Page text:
Filipino Taipans accompanied President Aquino in his China trip. Their main purpose was to help generate trade and investments. However, I will not write on their business acumen but digress a little and take up their passion for education.
Big John at 85. To celebrate his 85th birthday last month, John Gokongwei Jr. donated P250 million to the De La Salle University, which in turn honored him by naming its technology affiliate, the Gokongwei College of Engineering.
When I kidded him why he gave “only” P200 million to the John Gokongwei School of Management at Ateneo de Manila University during his 80th birthday, the taipan gamely replied, “Well, that was five years ago. Taking inflation into account, I think the amounts would roughly be equal to each other.”
During his 85th, Big John also donated P15 million to the Aklat, Gabay, Aruga tungo sa Pag-angat at Pag-asa (AGAPP) Foundation, headed by Pinky Aquino-Abellada, for the construction of 18 preschool buildings.
Earlier, on July 11, 2011, De La Salle honored posthumously its outstanding alumnus, Ramon V. del Rosario (RVR) by renaming its college of business, Ramon V. del Rosario College of Business. It cited the late ambassador’s “catalytic role in Philippine business” for, among others, founding the first Filipino oil company, the Filoil Refinery Corp.
RVR also founded the Phinma Group. Engaged in construction, sugar, food and paper manufacturing, and now led by Oscar J. Hilado and Ramon R. del Rosario Jr., Phinma has taken control of four institutions of higher learning, University of Iloilo, University of Pangasinan in Dagupan City, Araullo University in Cabanatuan City and Cagayan de Oro College. It also leads the Philippine Business for Education that grants 1,000 scholarships yearly to teachers.
Wash at 90. President Aquino awarded the Order of Lakandula, rank of bayani, to Washington Sycip, founder of Sycip, Gorres and Velayo (SGV) during the latter’s 90th birthday last month. Sycip’s passion is “to help transform basic education in collaboration with local governments, parents and the private sector” through the Synergeia Foundation.
Now, Sycip is focused on basic learning for the masses, having already attended to higher education by founding the Asian Institute of Management (AIM), with generous endowments from the Ayala Corporation and the Eugenio Lopez Foundation.
Relevantly, Oscar M. Lopez, the 81-year-old patriarch of the Lopez Group, recently gave P25 million to refurbish and refurnish AIM. Earlier, the Lopez Group donated the land for the Ateneo Professional Schools in Rockwell, Makati and the Ateneo College of Medicine in Pasig.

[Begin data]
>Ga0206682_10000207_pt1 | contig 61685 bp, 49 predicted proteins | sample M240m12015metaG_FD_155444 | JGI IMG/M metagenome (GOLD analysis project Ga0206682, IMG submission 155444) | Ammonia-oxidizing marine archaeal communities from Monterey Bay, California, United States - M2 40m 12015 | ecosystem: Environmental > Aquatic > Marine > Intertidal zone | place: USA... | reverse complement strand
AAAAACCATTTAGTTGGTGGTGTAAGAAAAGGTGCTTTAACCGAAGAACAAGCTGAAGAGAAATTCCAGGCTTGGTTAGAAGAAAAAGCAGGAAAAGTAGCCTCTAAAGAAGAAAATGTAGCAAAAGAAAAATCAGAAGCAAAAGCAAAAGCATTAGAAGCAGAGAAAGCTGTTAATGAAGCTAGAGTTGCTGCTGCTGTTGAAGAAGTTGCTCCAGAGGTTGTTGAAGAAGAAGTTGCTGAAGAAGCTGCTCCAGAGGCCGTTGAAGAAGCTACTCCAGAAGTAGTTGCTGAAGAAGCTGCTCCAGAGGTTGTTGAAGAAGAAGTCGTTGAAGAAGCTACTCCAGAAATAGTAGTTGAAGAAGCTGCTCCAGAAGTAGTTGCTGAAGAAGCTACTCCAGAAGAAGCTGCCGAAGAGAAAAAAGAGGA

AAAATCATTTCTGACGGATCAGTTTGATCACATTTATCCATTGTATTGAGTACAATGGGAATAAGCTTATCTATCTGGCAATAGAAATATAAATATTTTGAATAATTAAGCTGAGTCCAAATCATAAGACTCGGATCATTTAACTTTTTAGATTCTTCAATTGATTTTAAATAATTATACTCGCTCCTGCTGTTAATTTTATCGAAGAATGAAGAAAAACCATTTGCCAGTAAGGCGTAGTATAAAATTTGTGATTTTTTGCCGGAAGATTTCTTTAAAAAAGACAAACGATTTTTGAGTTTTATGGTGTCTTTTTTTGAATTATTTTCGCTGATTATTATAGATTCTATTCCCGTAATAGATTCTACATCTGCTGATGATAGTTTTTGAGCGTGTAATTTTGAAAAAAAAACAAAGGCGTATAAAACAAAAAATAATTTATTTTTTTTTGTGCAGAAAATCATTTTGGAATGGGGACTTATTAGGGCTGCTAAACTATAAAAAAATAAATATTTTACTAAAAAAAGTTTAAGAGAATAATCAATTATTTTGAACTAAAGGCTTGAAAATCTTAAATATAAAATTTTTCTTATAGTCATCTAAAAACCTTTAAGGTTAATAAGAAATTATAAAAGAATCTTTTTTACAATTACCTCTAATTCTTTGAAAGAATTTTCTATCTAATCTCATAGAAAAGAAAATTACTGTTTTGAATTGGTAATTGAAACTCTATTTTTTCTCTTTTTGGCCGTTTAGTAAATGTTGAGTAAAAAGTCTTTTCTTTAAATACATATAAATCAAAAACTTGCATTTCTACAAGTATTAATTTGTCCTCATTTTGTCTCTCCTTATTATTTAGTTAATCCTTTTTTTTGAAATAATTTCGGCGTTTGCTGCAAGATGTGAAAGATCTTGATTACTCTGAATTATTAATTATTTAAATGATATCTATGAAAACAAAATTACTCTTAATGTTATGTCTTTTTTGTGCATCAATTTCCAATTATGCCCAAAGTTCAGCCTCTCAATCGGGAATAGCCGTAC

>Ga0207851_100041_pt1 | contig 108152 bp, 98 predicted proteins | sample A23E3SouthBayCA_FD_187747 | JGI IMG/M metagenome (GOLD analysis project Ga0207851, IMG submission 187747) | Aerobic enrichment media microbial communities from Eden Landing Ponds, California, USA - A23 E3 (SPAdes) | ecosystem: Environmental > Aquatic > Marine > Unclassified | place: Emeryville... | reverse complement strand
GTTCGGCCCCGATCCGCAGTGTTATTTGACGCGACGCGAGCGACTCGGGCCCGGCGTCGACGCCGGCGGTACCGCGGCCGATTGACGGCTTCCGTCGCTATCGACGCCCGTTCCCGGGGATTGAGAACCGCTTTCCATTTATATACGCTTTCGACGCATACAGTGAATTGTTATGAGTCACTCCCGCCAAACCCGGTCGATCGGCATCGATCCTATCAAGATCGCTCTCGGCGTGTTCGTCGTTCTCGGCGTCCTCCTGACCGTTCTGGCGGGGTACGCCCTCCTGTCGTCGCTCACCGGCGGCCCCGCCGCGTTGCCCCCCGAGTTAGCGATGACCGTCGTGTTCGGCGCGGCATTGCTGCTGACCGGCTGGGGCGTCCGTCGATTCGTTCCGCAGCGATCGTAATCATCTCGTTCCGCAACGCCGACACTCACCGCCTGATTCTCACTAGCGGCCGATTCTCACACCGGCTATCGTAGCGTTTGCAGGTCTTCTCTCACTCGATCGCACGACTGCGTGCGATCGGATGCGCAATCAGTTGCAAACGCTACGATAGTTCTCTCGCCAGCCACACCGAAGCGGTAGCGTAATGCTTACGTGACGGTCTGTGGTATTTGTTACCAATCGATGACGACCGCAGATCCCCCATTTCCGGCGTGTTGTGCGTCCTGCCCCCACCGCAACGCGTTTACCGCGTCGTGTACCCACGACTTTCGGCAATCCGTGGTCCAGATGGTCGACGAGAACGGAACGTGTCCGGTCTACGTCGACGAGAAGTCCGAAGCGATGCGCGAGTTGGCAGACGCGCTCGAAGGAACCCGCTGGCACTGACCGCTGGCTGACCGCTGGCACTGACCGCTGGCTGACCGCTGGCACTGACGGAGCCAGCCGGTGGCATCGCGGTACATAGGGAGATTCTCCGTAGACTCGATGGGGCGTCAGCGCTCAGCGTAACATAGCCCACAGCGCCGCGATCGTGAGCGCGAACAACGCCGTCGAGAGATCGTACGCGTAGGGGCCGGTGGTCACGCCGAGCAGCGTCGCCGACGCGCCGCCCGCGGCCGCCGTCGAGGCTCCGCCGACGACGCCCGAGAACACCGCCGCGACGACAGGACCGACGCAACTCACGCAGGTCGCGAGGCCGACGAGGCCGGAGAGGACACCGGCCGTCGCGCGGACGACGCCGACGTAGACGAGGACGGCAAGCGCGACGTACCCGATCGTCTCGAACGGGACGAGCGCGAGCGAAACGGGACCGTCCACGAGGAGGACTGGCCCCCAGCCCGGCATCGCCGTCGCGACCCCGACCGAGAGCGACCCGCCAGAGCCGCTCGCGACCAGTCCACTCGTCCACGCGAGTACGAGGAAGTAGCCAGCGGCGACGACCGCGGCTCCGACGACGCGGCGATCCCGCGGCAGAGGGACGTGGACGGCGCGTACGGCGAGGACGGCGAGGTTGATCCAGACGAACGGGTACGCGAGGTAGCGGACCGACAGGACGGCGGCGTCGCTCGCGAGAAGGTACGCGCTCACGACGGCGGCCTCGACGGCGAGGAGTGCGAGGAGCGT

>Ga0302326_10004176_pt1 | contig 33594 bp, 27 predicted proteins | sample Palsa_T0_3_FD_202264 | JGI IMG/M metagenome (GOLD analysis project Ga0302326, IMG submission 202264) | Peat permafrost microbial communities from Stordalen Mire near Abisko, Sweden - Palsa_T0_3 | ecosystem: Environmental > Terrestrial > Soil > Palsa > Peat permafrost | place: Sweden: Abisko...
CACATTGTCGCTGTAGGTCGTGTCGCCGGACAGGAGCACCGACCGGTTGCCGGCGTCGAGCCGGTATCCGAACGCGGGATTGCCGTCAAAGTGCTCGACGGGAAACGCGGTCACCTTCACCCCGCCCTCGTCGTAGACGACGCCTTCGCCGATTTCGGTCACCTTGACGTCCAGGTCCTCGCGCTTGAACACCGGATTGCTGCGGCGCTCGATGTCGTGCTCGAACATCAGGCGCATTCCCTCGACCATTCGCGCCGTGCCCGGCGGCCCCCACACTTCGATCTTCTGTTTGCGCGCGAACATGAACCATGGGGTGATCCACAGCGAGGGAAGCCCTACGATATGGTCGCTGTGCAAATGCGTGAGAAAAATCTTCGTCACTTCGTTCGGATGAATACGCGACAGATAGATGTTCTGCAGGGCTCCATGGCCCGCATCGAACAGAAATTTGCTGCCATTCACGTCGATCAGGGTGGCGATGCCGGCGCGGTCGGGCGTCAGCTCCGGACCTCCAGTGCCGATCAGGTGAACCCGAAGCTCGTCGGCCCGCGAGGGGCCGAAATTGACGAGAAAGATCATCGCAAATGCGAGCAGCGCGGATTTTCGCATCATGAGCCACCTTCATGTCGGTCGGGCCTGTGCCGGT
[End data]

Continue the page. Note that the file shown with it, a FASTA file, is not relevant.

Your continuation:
Other tycoons have shown their deep passion for education by acquiring schools that dispense quality education at least cost for the masses. Thus, Henry Sy, the wealthiest Filipino, took over National University; Lucio Tan, the second wealthiest, the University of the East; Alfonso Yuchengco, the Mapua Institute of Technology; and Emilio T. Yap, the Centro Escolar University.
Tony Tan Caktiong’s Jollibee Foundation, headed by his wife Grace, has a Busog, Lusog, Talino (BLT) feeding program that addresses hunger daily and continuously among Grades 1 and 2 pupils in 232 schools in 32 towns and cities, and grants scholarships in hotel and restaurant management, plus 15-month technical skills training in Don Bosco.
Lourdes Reyes Montinola and his son, Aurelio Montinola III (president of the Bank of the Philippine Islands), continuously elevate, with the help of FEU president Lydia Echauz, the standards of their family heirloom, Far Eastern University. Incidentally, FEU is the alma mater of taipans Henry Sy, Lucio Tan and Ramon S. Ang, president of the San Miguel Corp.
Outstanding teachers. For his part, taipan George S.K. Ty concentrates on the annual “Search for Outstanding Teachers.” Though his Metrobank Foundation also awards outstanding soldiers, policemen, artists, etc., the centerpiece of his philanthropy is the teaching profession. His yearly grant for the foundation’s programs totals P100 million.
The search is conducted nationwide, with the finalists flown to Manila and interviewed individually by the board of judges. The awardees each receive a gold medal, a trophy and a cash prize of P350,000.
A few days ago, President Aquino conferred the gold medals in Malacañang on this year’s winners: Marcela E. Jingco (Angeles Elementary School in Angeles City), Lora E. Añar (Bukidnon State University in Malaybalay City), Teodora D. Conde (Andres Bonifacio Elementary School in Manila), Djhoane C. Aguilar (Panabo Central Elementary School in Panabo City), Chelo C. Tangan (Cagayan National High School in Tuguegarao City), Buenaventura D. Luces (Lucasan National High School in Tiaong, Quezon), Vilma C. Ambat (Baguio City National High School in Baguio), Maricel S. Franco (Nueva Vizcaya General Comprehensive High School in Bayongbong, Nueva Vizcaya), Jericho Thaddeus P. Luna (University of the Philippines in Manila) and Allan B. de Guzman (University of Santo Tomas in Manila).
These 10 joined 296 other awardees in the Network of Outstanding Teachers and Educators (NOTED). Organized in 1997, NOTED conducts teacher training programs nationwide, develops instructional materials and teaching modules, and holds tri-level teacher conferences all over the country.
At another time, I will write about the passion for education of our other Filipino tycoons, like Manuel V. Pangilinan, Jaime Augusto Zobel de Ayala and Ramon S. Ang.
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